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    • Join Date: Feb 2009
    • Posts: 1
    #1

    Use of phrase "are to take"...

    I would like to know if the meanning of the phrase "...all people with pending holiday days are to take those remaining days from now on..." would be the same as "...all people with pending holiday days must take those remaining days from now on..."
    Is the phrase "are to take" the same as "must to" or "have to"?

    Kind regards,


    • Join Date: Nov 2007
    • Posts: 5,409
    #2

    Re: Use of phrase "are to take"...

    "must take" is far stronger than 'are to', and suggests that there will be consequences if this is not done ( e.g. leave days not taken will be lost.
    This nearly happened to me in my first job in England. I took over the running of a service at a hospital that had a long waiting list, and so worked flat out getting the waiting list down. A secretary just happened to mention that I hadn't taken my annual leave, and that if could not be carried over to the next year, but would be forfeited. I immediately went on leave, with only one day to spare.)


    • Join Date: Feb 2008
    • Posts: 484
    #3

    Re: Use of phrase "are to take"...

    Quote Originally Posted by joncz View Post
    I would like to know if the meanning of the phrase "...all people with pending holiday days are to take those remaining days from now on..." would be the same as "...all people with pending holiday days must take those remaining days from now on..."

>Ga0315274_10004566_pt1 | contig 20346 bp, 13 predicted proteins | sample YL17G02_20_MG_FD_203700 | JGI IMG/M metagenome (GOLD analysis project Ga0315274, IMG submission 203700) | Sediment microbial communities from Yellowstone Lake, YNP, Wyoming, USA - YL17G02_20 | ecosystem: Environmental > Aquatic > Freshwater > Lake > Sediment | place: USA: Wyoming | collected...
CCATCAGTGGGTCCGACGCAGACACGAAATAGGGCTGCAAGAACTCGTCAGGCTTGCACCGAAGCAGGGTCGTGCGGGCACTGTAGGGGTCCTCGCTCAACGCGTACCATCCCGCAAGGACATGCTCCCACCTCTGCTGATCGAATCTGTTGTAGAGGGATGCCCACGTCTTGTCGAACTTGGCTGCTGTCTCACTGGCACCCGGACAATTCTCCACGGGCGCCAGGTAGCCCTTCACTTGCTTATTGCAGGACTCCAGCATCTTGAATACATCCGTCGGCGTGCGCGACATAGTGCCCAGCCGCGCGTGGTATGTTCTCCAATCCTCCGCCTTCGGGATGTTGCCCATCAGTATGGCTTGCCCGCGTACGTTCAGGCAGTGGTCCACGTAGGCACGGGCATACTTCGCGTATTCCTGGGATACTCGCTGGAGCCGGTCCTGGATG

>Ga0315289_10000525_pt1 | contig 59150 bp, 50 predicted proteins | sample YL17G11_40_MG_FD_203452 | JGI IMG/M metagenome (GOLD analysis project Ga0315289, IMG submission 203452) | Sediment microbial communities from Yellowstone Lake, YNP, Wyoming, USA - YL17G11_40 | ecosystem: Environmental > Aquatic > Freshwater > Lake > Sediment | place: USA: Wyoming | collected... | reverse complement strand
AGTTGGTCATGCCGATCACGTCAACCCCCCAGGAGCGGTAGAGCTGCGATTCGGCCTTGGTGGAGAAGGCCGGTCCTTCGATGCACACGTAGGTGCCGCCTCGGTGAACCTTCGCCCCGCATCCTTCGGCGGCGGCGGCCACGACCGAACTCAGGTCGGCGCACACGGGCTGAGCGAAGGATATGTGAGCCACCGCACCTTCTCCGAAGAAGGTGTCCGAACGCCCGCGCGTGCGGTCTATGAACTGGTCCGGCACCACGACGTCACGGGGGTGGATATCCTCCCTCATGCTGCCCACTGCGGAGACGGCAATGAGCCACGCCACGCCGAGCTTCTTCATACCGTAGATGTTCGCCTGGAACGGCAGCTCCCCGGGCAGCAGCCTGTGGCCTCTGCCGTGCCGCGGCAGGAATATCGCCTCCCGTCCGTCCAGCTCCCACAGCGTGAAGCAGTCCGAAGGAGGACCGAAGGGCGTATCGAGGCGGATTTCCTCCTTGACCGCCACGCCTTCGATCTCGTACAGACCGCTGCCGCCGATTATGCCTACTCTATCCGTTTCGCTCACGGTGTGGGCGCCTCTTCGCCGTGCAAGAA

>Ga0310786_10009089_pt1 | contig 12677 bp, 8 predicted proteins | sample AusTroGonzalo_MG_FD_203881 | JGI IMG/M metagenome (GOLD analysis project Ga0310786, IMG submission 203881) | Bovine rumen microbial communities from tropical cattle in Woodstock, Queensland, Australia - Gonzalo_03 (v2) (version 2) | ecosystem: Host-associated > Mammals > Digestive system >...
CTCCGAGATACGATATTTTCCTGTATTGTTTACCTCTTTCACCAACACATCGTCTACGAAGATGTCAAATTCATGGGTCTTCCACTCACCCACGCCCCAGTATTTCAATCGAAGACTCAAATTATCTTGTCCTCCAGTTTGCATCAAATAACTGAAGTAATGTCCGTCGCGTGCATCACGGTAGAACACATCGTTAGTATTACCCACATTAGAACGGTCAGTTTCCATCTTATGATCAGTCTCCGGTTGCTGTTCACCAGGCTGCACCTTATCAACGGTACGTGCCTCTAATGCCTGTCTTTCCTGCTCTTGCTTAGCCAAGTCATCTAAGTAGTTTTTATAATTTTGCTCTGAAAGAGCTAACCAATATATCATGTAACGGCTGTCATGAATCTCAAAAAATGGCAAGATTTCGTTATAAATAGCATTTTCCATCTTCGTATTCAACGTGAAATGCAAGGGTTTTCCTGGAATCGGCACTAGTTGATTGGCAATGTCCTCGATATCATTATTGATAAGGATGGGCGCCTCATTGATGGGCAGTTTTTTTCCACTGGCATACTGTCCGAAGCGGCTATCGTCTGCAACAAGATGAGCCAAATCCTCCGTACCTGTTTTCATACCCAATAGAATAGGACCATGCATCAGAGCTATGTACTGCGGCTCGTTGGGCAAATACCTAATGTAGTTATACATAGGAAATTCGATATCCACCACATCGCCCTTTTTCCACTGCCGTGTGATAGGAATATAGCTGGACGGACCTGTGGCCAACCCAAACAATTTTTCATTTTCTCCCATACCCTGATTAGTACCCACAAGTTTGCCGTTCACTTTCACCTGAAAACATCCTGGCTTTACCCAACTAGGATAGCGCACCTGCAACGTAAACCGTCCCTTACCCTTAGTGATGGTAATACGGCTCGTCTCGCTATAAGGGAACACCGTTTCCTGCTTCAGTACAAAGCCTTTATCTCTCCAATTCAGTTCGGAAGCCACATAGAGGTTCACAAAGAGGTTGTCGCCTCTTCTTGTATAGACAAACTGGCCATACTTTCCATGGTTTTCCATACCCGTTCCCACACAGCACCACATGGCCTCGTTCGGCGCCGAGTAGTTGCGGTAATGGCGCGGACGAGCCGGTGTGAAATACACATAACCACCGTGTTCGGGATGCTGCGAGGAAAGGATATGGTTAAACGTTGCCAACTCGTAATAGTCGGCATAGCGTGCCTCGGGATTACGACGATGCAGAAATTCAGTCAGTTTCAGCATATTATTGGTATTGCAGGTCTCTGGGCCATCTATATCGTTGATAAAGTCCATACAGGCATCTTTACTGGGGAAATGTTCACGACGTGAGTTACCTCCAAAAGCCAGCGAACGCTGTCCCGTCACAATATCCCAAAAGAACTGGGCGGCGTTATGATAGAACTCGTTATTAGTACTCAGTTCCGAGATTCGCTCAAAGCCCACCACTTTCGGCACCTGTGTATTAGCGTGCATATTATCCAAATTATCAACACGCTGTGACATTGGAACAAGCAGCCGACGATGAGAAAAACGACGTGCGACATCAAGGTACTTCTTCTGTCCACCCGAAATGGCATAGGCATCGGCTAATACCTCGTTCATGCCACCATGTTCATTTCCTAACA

Is the phrase "are to take" the same as "must to" or "have to"?

    Kind regards,
    In this sentence, are to corresponds to an order*; must is not as strong: it is an obligation, not an order.

    You can't always substitute have to for must. With must, the obligation generally comes from the speaker. With have to, someone else or some outside circumstances or authority makes something necessary.

    *Advanced grammar in use, Martin Hewings, Rubric 15
    Last edited by naomimalan; 11-Feb-2009 at 14:33.


    • Join Date: Nov 2007
    • Posts: 5,409
    #4

    Re: Use of phrase "are to take"...

    "Passengers are to attend life-boat drill within 24 hours of sailing."

    "Passengers must attend life-boat drill within 24 hours of sailing."

    I consider 'must' stronger than 'are to' here.

    Perhaps in the Armed Services, where 'you are to report to...' means 'you are ordered to', it has the stronger meaning - 'must' would not be used in giving any kind of directive.
    Last edited by David L.; 12-Feb-2009 at 13:03.

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